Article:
US and European futures are trading with caution as investors are still concerned about two major factors. Firstly, the biggest fear among investors and traders is that hawkish monetary policies adopted by most of the central banks around the globe are most likely to trigger a global recession, and this is keeping them on the side-line. The other major factor is that traders believe that the current strength in the dollar index is most likely to serve as a major headwind for many US companies as they will struggle to post strong earnings. In addition to this, the current trend in the US and European stock markets indicate that bears are not done with their selling yet, and the path of the least resistance is still very much skewed to the downside.
The British Pound and Its Demise
An unfunded tax giveaway by the incoming Conservative administration is enough to send any Chancellor of the Exchequer running for cover. The British government’s “go-for-broke” economic plan was devised by Kwasi Kwarteng, who disregarded conventional macroeconomic wisdom. It turns out that the investors would have been happier if he had retained it. It’s unlikely that the Bank of England’s expected 100 basis point raise at the next meeting would stop the selling and may even cause more damage.
As a result of Kwarteng’s mini-budget, the pound fell across the board, and the market anticipated a huge rise in BOE interest rate hikes. The value of the pound relative to other currencies may be the finest barometer of public opinion in the United Kingdom. The British pound has lost 7 percent of its value since the beginning of August as measured against a trade-weighted basket of currencies (this is not just an American story).
The tax cuts proposed by the government as part of its “Growth Plan” are the largest giveaway since Conservative Chancellor Anthony Barber’s “dash for growth” in 1972. Fiscal and monetary stimulus were supposed to jumpstart the economy at the time, but instead, all that happened was a drop in the value of the currency and prices increased. While this round of tax reforms sees a fresh make-up, the similarities to the last one are striking.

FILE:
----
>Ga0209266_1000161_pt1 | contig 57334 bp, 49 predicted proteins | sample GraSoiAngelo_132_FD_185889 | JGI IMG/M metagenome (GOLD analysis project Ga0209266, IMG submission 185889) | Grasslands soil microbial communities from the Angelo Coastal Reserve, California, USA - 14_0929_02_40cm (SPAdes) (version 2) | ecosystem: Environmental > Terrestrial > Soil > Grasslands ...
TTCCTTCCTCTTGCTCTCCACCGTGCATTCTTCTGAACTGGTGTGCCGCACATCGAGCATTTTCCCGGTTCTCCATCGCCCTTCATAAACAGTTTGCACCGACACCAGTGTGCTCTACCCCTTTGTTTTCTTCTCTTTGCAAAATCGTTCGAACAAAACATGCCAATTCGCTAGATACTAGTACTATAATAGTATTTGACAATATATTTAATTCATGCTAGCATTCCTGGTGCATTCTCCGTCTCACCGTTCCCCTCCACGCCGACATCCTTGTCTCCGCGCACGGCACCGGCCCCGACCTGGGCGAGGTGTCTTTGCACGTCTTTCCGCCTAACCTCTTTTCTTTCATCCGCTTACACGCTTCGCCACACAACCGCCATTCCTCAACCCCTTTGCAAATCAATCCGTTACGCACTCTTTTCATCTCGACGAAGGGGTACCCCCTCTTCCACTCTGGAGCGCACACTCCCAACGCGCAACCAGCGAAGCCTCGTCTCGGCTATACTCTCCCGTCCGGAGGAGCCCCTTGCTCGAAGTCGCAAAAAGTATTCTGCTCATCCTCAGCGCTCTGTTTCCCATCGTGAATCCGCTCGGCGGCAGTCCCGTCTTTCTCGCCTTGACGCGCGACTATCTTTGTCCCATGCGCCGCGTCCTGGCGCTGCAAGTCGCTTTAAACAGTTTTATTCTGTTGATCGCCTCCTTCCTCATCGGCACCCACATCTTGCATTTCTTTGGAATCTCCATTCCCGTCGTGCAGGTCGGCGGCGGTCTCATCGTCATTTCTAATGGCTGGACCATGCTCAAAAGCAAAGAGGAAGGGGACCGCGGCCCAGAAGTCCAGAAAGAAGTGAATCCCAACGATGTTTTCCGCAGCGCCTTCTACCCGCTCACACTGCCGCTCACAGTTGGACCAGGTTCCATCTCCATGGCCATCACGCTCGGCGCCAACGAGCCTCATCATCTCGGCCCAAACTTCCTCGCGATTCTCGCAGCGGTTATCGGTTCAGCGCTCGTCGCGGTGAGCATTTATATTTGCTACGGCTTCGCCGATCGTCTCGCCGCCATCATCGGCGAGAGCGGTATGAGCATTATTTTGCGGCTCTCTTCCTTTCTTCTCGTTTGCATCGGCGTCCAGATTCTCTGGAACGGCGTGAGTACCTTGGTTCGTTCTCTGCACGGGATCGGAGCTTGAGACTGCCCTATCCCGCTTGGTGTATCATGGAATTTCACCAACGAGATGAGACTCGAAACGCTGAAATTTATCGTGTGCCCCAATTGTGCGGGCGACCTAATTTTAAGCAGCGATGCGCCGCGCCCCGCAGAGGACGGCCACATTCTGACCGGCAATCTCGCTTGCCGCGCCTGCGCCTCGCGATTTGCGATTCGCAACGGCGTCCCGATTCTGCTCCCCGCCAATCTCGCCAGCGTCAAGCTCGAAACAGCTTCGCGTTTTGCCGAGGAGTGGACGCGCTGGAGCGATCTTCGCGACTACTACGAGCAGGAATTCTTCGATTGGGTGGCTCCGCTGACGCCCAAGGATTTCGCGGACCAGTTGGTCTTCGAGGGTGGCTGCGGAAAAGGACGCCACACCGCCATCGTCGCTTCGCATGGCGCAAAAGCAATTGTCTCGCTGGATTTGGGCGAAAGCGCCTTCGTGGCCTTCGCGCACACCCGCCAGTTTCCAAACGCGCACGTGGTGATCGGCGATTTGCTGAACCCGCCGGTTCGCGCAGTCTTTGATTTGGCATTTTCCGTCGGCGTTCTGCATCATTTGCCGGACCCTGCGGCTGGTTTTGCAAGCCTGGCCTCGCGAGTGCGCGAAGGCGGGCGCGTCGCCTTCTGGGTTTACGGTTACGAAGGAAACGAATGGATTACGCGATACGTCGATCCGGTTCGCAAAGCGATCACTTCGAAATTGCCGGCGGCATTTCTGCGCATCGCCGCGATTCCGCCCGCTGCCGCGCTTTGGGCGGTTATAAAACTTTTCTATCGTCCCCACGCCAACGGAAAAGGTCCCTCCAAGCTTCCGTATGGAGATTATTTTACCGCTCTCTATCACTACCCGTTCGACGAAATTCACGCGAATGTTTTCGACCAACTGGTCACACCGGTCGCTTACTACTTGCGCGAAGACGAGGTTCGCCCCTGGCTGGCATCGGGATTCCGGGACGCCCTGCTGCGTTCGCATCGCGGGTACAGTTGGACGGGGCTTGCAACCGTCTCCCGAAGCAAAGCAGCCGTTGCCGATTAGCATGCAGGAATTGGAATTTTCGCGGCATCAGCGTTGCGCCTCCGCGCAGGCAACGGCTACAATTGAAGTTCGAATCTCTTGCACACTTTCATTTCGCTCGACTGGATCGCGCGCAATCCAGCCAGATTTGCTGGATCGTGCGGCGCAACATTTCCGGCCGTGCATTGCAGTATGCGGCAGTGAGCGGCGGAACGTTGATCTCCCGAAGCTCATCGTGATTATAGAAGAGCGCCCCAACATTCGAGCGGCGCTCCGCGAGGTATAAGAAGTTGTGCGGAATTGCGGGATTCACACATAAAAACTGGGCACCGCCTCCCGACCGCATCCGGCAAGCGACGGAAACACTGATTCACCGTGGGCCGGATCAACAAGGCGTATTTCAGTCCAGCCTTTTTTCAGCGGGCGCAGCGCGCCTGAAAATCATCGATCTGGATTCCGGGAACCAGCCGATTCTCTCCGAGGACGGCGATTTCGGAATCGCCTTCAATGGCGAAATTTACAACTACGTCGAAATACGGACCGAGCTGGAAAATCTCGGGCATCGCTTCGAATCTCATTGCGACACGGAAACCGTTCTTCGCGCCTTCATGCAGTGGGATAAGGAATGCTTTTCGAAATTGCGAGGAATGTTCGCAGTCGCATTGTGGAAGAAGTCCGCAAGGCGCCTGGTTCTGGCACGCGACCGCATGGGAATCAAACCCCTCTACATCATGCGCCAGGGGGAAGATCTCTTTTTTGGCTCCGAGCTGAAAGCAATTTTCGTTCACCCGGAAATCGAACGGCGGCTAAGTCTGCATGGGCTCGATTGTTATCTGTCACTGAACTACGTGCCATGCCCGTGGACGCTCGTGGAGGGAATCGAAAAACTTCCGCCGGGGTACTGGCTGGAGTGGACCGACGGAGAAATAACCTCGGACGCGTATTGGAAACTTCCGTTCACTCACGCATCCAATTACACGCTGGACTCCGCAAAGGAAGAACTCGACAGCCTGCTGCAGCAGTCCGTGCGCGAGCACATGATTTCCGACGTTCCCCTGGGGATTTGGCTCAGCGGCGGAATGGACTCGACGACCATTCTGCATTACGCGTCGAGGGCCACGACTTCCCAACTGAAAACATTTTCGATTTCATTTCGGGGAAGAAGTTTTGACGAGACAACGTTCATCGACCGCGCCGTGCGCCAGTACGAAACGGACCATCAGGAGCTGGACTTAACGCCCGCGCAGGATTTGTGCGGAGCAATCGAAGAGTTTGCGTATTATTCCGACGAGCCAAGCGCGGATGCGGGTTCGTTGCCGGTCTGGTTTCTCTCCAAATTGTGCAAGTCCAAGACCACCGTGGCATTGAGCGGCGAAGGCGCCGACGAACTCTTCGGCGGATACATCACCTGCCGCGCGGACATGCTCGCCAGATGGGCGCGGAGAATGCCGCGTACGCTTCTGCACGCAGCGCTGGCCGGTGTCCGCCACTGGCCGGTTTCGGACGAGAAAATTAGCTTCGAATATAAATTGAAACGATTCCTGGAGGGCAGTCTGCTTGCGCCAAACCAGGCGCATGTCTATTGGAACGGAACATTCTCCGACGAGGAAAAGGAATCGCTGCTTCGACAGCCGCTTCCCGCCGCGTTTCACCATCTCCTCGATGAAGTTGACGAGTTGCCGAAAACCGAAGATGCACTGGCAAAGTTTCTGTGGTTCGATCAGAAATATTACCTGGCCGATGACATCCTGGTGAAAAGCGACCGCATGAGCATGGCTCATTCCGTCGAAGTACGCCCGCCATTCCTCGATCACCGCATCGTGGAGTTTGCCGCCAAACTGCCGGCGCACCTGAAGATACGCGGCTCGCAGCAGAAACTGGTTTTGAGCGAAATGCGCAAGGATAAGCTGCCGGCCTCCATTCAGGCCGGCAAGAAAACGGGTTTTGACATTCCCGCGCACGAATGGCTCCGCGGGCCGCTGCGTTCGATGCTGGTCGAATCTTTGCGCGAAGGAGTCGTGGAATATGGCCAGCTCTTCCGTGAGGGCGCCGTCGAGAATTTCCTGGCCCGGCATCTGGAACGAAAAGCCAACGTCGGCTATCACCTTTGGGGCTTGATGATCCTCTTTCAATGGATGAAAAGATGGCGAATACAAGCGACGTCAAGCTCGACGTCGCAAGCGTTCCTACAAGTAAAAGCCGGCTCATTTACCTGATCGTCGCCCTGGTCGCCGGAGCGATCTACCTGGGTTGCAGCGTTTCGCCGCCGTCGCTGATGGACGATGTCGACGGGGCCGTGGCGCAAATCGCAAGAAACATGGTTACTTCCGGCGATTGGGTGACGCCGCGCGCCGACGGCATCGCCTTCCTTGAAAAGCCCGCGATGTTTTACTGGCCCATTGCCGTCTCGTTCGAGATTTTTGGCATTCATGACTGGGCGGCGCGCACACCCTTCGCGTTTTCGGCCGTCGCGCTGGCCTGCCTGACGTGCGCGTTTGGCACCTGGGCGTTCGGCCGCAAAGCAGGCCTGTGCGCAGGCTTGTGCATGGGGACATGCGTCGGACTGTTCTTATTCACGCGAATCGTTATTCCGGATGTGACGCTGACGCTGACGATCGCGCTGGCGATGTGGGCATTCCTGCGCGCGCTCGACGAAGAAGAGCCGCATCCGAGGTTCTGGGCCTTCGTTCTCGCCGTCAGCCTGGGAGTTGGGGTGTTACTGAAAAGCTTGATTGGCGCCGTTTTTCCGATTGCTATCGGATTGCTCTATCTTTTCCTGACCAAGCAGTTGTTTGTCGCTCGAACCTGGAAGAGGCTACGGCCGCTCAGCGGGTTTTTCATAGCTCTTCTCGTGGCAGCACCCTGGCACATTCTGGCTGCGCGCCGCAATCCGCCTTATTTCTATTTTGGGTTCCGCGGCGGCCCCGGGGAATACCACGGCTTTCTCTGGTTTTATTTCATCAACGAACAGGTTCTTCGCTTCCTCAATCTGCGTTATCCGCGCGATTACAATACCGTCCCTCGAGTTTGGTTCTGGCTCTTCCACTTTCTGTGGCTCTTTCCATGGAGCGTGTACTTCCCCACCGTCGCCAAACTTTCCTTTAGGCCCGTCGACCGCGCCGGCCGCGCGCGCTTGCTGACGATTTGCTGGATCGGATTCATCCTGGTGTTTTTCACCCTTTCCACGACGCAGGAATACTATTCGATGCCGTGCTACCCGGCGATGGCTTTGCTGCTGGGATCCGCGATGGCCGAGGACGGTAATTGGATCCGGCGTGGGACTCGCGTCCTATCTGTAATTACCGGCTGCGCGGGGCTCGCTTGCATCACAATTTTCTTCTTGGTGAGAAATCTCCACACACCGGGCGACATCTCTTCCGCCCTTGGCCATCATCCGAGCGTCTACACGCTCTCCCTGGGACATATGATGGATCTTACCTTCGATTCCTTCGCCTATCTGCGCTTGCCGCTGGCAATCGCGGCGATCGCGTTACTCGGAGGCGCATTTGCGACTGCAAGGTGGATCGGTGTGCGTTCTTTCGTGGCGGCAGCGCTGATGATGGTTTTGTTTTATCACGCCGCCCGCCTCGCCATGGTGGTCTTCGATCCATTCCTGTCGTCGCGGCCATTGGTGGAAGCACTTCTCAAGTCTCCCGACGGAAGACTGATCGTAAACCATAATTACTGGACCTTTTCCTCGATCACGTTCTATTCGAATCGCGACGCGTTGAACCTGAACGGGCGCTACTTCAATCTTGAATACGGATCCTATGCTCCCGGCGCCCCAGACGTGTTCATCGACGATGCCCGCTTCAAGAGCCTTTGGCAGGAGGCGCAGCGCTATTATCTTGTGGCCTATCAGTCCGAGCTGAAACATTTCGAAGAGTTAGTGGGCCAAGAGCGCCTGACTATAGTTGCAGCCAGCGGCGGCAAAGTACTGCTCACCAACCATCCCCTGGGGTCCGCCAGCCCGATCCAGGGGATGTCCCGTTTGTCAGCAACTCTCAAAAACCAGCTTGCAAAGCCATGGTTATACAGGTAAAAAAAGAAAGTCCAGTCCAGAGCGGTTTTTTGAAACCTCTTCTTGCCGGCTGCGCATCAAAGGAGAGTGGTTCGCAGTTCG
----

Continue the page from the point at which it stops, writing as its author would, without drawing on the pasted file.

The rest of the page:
If Kwarteng’s goal of 2.5% trend growth is reached, then his policy initiatives may have been (mostly) sustainable. Unfortunately, markets already know that this is unlikely since the growth trend is just a little over 1%.
Profit taxes are being reduced as the Chancellor has scrapped his proposal to raise the corporate tax rate from its current 19% to 25%.
Reduced personal income taxes, with an estimated 63% benefiting the wealthiest 20% of families, as calculated by the research tank Resolution Foundation. Decades of data from the United States and the United Kingdom show that these policies won’t boost GDP in the long run and won’t be self-sustaining.
Promising to boost productivity and unleash latent potential, numerous chancellors have advocated for supply-side reforms. Independent budget watchdog Office of Budget Responsibility has a “we’ll believe it when we see it” attitude. The market reaction indicates that traders and investors share this scepticism.
The precious metal is experiencing some buying today as the dollar index has finally eased off a little from its recent high. Still, the main risk for the gold price is the strength in the dollar index. We know that the Fed avoided adopting an overly hawkish stance with respect to its monetary policy, but the most important thing is that the Fed isn’t done with its job. This means that the odds are that any rally in the gold price may be used by the bears as a catalyst to sell more gold later.
Oil prices are also moving higher during the early hours of trading after trending in a downward direction for the past number of days. Traders are optimistic today that the oil cartel OPEC+ is likely to act as a group and they will do anything in their power to stabilize oil prices by cutting adequate oil supply more rapidly this time.